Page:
Moving Forward: Questions and Practices for Remembering and Grounding
By John Dempsey Parker, Rural Faith Communities Senior Fellow
As we carry on through Spring 2022, we know many are wrestling with the ripple effects and impacts of COVID, cultural polarizations, toxic politics, stress from climate change and international conflict …. I want to say, “We see you. We hear you.” It’s understandable that you may be feeling the weight of “where we are” in times such as these. As Rev. Dr. Martin Luther King asked, “Where do we go from here? Chaos or Community?” Here are some questions I often ask community and organizational leaders.
- How do we nurture and grow cultural practices that cultivate and strengthen community?
- What encourages generosity, hospitality, solidarity, and empowerment?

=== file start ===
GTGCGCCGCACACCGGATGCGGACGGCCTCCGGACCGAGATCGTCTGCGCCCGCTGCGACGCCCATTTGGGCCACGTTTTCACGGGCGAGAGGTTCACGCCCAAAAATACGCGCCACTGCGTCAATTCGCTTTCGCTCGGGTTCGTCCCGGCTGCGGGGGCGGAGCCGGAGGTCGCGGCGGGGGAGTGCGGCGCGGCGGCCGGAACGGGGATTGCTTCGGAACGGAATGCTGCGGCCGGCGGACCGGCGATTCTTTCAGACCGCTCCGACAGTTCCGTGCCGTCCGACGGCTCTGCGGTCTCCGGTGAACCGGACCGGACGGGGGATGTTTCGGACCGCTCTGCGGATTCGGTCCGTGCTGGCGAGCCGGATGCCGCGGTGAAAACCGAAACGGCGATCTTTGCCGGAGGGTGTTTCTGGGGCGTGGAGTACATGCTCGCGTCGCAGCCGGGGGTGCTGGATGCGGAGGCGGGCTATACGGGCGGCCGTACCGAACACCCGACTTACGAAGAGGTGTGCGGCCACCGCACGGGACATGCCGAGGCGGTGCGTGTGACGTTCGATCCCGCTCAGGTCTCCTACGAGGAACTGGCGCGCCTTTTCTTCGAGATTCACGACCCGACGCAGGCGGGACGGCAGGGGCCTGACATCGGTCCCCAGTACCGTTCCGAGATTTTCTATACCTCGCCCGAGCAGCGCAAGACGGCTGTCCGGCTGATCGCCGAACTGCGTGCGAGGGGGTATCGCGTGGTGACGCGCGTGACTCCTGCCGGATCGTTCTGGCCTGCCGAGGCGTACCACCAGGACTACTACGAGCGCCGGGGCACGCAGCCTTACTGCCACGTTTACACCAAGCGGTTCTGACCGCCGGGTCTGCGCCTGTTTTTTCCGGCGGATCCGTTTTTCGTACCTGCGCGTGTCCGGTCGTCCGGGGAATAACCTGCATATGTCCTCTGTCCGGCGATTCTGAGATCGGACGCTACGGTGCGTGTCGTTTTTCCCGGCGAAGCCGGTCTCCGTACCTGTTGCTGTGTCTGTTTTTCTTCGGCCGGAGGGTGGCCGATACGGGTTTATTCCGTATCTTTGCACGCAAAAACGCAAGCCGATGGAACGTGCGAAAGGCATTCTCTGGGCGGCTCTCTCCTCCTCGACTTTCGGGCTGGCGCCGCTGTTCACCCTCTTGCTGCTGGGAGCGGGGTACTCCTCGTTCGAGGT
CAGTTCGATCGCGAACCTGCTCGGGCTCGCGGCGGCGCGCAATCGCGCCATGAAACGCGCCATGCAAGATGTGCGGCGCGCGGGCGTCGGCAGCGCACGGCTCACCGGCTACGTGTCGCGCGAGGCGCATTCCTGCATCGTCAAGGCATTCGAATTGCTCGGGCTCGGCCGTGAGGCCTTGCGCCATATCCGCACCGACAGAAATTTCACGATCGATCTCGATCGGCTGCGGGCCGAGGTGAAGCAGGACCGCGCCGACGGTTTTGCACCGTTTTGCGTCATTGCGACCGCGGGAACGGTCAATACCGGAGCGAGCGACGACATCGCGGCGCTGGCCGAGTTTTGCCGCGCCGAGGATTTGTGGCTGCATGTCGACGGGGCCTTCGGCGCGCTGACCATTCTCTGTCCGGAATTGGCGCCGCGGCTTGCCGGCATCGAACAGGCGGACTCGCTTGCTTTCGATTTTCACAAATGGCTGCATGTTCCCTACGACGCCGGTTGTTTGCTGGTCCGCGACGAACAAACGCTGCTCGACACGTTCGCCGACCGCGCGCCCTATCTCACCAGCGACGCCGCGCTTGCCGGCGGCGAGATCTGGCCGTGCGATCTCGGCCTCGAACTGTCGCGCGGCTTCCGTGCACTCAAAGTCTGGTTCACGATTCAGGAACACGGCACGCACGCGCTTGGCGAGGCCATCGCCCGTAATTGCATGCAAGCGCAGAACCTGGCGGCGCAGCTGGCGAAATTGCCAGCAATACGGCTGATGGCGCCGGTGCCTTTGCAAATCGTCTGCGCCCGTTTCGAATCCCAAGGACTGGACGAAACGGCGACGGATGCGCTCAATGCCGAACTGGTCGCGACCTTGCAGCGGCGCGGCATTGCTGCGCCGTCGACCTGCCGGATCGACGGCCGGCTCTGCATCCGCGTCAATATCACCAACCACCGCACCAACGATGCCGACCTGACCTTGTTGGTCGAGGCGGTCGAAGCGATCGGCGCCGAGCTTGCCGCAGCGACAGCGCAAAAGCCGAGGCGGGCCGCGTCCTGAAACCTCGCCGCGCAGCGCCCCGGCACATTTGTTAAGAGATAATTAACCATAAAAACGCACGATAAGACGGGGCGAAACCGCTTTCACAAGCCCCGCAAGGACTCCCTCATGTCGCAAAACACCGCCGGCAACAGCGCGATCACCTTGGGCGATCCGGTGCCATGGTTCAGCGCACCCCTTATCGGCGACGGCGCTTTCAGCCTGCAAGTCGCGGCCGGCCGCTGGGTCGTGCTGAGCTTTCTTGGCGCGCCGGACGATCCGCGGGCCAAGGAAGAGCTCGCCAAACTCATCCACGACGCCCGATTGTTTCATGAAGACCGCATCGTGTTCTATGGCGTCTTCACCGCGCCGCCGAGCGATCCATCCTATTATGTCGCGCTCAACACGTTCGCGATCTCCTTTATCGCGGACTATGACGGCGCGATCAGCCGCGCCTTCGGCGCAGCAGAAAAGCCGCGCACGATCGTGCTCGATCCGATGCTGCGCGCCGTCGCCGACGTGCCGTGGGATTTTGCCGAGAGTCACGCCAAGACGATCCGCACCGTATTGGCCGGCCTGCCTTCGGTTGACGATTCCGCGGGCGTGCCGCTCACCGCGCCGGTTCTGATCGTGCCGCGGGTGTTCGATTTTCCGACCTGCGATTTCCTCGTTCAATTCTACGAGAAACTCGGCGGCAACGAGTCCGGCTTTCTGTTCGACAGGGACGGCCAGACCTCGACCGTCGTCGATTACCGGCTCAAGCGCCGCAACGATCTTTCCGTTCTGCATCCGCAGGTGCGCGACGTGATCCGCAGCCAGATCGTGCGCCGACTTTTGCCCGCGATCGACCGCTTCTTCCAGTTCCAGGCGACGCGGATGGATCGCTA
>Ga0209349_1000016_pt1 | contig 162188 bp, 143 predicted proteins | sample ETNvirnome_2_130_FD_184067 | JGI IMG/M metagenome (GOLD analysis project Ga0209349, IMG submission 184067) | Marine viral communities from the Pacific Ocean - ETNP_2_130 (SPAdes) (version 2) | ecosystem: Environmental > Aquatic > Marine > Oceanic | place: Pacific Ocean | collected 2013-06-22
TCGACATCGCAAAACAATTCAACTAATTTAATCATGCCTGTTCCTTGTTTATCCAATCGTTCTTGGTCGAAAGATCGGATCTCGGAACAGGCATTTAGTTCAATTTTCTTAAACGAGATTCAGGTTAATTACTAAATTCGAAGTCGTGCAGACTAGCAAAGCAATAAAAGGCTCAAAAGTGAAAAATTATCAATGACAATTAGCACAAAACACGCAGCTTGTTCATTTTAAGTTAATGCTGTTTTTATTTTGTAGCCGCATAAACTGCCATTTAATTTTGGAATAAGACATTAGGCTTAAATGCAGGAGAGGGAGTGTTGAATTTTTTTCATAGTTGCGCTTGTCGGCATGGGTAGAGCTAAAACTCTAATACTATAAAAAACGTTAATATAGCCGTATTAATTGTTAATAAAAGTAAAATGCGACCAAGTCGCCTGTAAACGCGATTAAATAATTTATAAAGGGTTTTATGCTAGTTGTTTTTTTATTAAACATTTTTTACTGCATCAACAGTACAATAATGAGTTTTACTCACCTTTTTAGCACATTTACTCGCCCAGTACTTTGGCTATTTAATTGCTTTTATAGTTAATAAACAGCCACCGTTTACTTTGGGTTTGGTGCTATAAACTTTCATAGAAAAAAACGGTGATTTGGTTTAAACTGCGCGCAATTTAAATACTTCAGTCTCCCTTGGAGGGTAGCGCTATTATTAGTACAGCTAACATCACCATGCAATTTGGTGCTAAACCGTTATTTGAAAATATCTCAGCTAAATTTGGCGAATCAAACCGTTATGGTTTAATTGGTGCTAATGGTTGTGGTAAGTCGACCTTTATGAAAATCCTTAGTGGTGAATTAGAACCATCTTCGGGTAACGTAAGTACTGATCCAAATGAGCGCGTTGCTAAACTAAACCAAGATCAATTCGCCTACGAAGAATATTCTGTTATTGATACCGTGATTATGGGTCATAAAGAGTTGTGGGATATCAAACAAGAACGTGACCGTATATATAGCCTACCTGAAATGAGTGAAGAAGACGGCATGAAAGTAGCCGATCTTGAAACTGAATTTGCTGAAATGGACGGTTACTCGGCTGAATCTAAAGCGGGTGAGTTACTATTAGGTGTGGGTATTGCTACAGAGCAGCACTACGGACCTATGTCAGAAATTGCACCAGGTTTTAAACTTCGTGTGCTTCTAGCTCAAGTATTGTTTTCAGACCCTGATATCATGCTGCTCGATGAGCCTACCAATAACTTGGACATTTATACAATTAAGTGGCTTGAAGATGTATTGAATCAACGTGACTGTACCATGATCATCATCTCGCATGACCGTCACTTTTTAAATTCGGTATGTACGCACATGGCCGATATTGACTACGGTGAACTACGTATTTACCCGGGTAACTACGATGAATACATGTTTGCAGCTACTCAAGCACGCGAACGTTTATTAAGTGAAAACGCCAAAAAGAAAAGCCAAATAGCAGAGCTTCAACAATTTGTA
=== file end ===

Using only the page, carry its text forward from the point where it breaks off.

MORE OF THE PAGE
- What nurtures wellness, healing, resilience, self-reliance, and self-determination?
- How can we identify, leverage, and share our individual and collective gifts and assets in ways that are life-giving, nurture care and creativity, sustain diverse collaborations, and cultivate commitment to place?
- What, where, and when are the places, spaces, and times to do this work?
Sometimes we need to remember some of the basics or explore new terrains in order to ground ourselves in our relationships, our personal, professional, and community relationships, in order to adapt and move forward. In these uncertain times, it may be necessary to build new relationships or deepen existing ones.
As we discern ways to dig into what’s needed right now for ourselves, our teams and workplaces, as well as our communities, I’d like to offer two articles that may be helpful guides.
Don’t Underestimate the Power of Self-Reflection (Harvard Business Review)
Four Practices to be a More Human-Centered Leader (The Aspen Institute)
We hope you find the questions above and these articles helpful. If you’d like to discuss how these questions and practices apply to our lives, our leadership, or within our organizations, let’s connect. You can catch me at firstname.lastname@example.org. Please take good care.